They are an absolute wonder, standing on average at about 2000m and spanning at about 230km from east to west.  They separate the Little Karoo from the Great Karoo.  Another fun fact?  They are a UNESCO world heritage sight. Yet another reason to visit the area.

Deep in the heart of the Swartberg mountains is a beautiful and fertile valley.  About 1km wide and 24km long.

The original inhabitants of the valley were the Khoi San and in the 1830’s the first farmers settled in the area.  They farmed in the valley and lived in isolation for almost 130 years.  Can you imagine that?  In the 1960’s the first road was built leading into the valley, this facilitated in the exodus of most of the youth, soon after the older generation followed suit.

In the late 90’s the area was converted into a nature reserve and guest farm partly owned by Cape Nature and one of the original farmer families that first settled into the valley.  Needless to say, this a unique part of the mountain complex, with a beautiful history.

It’s a place where you can truly connect with nature, you are able to disconnect completely from the outside world and just be.  Something that we all need from time to time.

To access the valley you need to drive down the treacherous 45km Elands Pass. You can only access the Elands pass from the Swartberg pass that offers sweeping views of the Little Karoo.  Your journey will take your about 3 hours from Oudtshoorn, if you are anything like us, it may take you longer, there is a photographic opportunity at every turn.

A 4×4 is necessary to reach the valley, we really don’t recommend attempting this journey with anything else. It is hands down one of the most rewarding drive, like ever.  One hundred and eighty degree switch backs, sheer drop offs, steep climbs and mesmerizing views of the mountains.  There are also a few water crossings, depending on how much rain the area has had they can be rather daunting to cross.

There is no cell phone signal in the valley and no access to fuel or emergency services. So make sure you are prepared.  The road tends to be rather busy during the high season so if anything were to go wrong you shouldn’t be stranded for too long.

We opted to stay at the guest farm run by the  Joubert family, Fontein Plaas. We knew that the camping facilities were going to be rustic, however they were definitely oversold.  We paid Cape Nature’s camp site a visit and must admit that it’s better maintained, we would recommend that if you do decide to camp, rather do so at Cape Nature.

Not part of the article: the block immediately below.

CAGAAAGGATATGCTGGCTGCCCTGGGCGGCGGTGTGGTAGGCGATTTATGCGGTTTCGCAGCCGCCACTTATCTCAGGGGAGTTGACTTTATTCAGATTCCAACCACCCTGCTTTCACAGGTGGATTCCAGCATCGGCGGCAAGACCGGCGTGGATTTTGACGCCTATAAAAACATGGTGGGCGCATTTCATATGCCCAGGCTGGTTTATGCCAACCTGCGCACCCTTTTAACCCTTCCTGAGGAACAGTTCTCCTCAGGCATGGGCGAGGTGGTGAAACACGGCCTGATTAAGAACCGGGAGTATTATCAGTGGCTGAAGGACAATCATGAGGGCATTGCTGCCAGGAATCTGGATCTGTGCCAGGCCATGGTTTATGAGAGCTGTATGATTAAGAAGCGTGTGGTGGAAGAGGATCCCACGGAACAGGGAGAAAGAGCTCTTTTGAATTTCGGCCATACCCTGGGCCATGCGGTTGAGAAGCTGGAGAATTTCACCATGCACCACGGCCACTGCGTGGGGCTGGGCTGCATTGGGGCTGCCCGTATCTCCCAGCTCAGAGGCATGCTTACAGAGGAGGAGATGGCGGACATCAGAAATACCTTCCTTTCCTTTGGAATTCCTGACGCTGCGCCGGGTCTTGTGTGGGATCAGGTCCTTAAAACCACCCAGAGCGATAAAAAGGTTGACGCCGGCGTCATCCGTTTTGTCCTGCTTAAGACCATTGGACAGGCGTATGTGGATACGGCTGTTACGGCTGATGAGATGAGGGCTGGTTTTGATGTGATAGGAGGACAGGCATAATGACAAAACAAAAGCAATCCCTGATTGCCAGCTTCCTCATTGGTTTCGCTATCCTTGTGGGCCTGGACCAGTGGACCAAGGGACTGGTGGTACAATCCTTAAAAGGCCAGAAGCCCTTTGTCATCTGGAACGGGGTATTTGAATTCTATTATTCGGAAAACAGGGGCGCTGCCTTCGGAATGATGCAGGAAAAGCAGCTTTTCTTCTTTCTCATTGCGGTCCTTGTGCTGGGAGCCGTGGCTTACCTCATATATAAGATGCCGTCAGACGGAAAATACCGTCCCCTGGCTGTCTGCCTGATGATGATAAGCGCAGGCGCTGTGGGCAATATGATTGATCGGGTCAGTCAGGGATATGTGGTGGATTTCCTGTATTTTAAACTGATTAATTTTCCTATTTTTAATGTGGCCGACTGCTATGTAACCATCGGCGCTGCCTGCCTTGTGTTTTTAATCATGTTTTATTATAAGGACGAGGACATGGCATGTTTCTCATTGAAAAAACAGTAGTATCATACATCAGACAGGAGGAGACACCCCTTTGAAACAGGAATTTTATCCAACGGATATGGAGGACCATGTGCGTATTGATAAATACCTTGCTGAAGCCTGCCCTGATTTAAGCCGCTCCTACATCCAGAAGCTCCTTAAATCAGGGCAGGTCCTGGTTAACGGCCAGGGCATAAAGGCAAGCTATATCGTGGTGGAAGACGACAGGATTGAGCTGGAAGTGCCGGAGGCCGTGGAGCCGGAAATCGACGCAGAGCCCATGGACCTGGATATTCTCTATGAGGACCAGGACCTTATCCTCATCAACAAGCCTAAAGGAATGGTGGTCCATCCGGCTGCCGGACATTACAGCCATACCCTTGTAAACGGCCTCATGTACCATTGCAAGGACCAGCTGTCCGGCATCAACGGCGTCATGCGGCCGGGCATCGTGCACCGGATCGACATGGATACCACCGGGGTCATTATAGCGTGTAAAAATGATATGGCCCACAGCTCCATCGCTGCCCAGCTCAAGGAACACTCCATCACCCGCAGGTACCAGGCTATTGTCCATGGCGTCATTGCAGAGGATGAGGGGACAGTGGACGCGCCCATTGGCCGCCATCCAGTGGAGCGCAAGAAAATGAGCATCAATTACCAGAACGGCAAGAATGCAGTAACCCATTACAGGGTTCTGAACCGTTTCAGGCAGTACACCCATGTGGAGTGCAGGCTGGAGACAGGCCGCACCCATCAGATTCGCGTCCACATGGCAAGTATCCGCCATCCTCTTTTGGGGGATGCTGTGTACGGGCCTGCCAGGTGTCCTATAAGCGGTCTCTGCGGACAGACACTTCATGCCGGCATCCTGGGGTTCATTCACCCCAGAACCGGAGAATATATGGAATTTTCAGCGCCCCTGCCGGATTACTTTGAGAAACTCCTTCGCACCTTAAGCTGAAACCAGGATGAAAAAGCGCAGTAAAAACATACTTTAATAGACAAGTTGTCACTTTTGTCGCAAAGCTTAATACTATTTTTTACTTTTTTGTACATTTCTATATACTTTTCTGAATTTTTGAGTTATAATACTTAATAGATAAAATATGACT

Some of the original houses built by the Kloovers (term used for the inhabitants of the valley)  have been restored into self catering cottages that are tucked into the bush along the edge of the valley.  Just note that there is no electricity except at Fontein Plaas where you will be able to buy refreshments, ice or have a light lunch, bookings are essential if you plan to eat there.

We spent two very hot and blissful days in the valley far away from reality and it really was one of the most relaxing times during our entire trip.

Just one tip, do not, and I mean DO NOT attempt to go for a hike after 8am.  We did that and it was suicide.  The heat was unbearable and we also crossed paths with a black mamba.  Each time we approached an over grown section of the trail we would throw rocks at the bush in the hope of frightening off any snakes that may be lurking in the darkness.  Any onlooker would have had themselves in stitches.

We got a little lost, not smart in 40 degree weather, thankfully we found our way back to our camp site, thirsty, hungry and very hot!  To our dismay we found out that about 2km from our camp site there is a rock pool which is fed by a spring with fresh ice cold mountain water!  We were so exhausted that we couldn’t muster up the strength to attempt the short walk, another regret.  Are you noticing a pattern here?

For the remainder of the day we lounged under the beautiful trees, just being with nature.  As night fell we watched the full moon rise and star gazed late into the evening.  We spent two days in the valley, doing practically nothing and on the final morning we were sad to leave its serenity.

And so, we bid good bye to this little valley and the peace that it brought us.  We hope that this little piece of paradise never becomes over commercialized as it will loose everything that makes it so very special.

Add this to your bucket list of places to visit in South Africa, it will not disappoint you.